40. Richard B. Brandt (1959). Ethical Theory. Englewood Cliffs, N.J.,Prentice-Hall.
  41. Ian Clark (1988). Waging War: A Philosophical Introduction. Oxford University Press.
    What is war, and how should it be waged? Are there restraints on its conduct? What can philosophers contribute to the study of warfare? Arguing that the practice of war requires a sound philosophical understanding, Ian Clark writes a fascinating synthesis of the philosophy, history, political theory, and contemporary strategy of warfare. Examining the traditional doctrines of the "just" and the "limited" war with fresh insight, Clark also addresses the applicability of these ideas to the modern issues of war crimes, (...)
  42. Neil Cooper (1981). The Diversity of Moral Thinking. Oxford University Press.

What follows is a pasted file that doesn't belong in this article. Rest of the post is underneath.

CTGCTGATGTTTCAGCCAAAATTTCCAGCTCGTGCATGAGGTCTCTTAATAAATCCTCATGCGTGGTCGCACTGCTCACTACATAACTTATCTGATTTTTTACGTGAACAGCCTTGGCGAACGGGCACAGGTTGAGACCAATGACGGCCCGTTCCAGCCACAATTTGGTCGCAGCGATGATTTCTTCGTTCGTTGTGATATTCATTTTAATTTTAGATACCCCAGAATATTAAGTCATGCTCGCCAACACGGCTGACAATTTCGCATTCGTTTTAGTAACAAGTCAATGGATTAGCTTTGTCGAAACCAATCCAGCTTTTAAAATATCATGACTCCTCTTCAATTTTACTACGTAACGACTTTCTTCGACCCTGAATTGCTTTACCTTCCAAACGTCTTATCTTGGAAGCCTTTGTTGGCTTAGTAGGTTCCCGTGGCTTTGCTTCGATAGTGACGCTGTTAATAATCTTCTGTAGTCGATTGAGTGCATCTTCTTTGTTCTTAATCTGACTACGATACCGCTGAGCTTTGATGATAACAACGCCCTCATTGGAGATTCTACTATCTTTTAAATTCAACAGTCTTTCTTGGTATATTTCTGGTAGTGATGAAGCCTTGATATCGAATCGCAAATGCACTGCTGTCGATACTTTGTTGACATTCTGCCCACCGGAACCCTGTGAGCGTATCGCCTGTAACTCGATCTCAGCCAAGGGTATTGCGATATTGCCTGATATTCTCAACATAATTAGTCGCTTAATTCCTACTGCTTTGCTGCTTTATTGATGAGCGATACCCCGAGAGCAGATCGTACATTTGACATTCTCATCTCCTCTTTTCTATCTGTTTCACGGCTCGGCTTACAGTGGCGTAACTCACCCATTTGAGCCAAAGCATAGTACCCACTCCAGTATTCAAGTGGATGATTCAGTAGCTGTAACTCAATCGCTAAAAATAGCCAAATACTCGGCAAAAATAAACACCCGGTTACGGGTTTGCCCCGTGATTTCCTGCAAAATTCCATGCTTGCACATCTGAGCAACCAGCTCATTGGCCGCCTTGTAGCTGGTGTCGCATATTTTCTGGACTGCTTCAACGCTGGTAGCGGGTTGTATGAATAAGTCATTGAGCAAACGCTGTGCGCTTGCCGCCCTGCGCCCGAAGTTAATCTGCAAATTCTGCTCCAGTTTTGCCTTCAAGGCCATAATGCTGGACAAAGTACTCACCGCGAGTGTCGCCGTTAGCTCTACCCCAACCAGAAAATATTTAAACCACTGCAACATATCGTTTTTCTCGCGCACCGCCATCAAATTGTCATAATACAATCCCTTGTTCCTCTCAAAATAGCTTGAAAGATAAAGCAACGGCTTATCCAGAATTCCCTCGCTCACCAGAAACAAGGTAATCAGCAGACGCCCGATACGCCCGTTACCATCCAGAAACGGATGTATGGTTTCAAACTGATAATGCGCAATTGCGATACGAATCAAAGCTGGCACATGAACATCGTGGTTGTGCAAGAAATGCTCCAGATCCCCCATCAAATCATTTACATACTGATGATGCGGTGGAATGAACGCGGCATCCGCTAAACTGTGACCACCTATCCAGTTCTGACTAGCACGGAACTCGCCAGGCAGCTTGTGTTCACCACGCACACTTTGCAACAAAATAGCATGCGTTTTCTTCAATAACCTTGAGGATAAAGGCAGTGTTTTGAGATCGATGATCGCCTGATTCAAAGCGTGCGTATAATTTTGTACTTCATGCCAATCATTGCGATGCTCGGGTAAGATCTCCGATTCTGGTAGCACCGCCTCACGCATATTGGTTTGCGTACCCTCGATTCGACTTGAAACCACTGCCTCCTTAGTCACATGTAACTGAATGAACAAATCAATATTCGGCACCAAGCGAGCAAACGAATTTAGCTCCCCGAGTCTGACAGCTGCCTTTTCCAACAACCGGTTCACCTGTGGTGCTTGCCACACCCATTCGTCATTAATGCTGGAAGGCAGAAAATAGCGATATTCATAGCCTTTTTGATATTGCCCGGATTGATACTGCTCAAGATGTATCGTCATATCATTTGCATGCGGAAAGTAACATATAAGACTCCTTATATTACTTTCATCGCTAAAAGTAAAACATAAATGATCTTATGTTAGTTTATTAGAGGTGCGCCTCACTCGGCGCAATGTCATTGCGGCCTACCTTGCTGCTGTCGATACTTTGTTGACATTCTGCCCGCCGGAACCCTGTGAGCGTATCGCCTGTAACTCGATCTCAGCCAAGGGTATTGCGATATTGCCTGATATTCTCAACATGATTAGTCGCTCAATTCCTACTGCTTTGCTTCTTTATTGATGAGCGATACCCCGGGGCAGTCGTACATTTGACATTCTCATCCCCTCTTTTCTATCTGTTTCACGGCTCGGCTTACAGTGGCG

This book argues for a radically different approach to traditional and important problems of moral philoosphy. The book discusses three theses; the diversity of moralities and moral judgements, their normativesness, and their possible rationality.
  43. Richard Garner (1994). Beyond Morality. Temple University Press.
  44. Harold Osborne (1955/1973). Aesthetics and Criticism. Westport, Conn.,Greenwood Press.
  45. Spyros Doxiadis (ed.) (1985). Ethical Issues in Preventive Medicine. Distributors for United States and Canada.
  46. Heather Höpfl & Monika Kostera (eds.) (2003). Interpreting the Maternal Organisation. Routledge.